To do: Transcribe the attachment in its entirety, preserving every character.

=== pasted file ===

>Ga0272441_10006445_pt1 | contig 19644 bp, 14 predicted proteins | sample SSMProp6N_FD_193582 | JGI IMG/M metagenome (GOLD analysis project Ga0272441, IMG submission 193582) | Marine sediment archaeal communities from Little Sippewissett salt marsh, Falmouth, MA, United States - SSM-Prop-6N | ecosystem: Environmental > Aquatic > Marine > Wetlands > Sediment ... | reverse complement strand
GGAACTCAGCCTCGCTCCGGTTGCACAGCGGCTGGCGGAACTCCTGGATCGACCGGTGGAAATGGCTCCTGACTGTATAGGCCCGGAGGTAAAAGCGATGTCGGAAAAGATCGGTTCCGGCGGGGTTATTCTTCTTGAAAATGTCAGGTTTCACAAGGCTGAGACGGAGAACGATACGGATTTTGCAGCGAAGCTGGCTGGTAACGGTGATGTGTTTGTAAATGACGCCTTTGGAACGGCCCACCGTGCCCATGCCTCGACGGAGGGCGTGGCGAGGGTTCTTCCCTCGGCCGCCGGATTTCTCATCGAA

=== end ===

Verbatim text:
>Ga0272441_10006445_pt1 | contig 19644 bp, 14 predicted proteins | sample SSMProp6N_FD_193582 | JGI IMG/M metagenome (GOLD analysis project Ga0272441, IMG submission 193582) | Marine sediment archaeal communities from Little Sippewissett salt marsh, Falmouth, MA, United States - SSM-Prop-6N | ecosystem: Environmental > Aquatic > Marine > Wetlands > Sediment ... | reverse complement strand
GGAACTCAGCCTCGCTCCGGTTGCACAGCGGCTGGCGGAACTCCTGGATCGACCGGTGGAAATGGCTCCTGACTGTATAGGCCCGGAGGTAAAAGCGATGTCGGAAAAGATCGGTTCCGGCGGGGTTATTCTTCTTGAAAATGTCAGGTTTCACAAGGCTGAGACGGAGAACGATACGGATTTTGCAGCGAAGCTGGCTGGTAACGGTGATGTGTTTGTAAATGACGCCTTTGGAACGGCCCACCGTGCCCATGCCTCGACGGAGGGCGTGGCGAGGGTTCTTCCCTCGGCCGCCGGATTTCTCATCGAA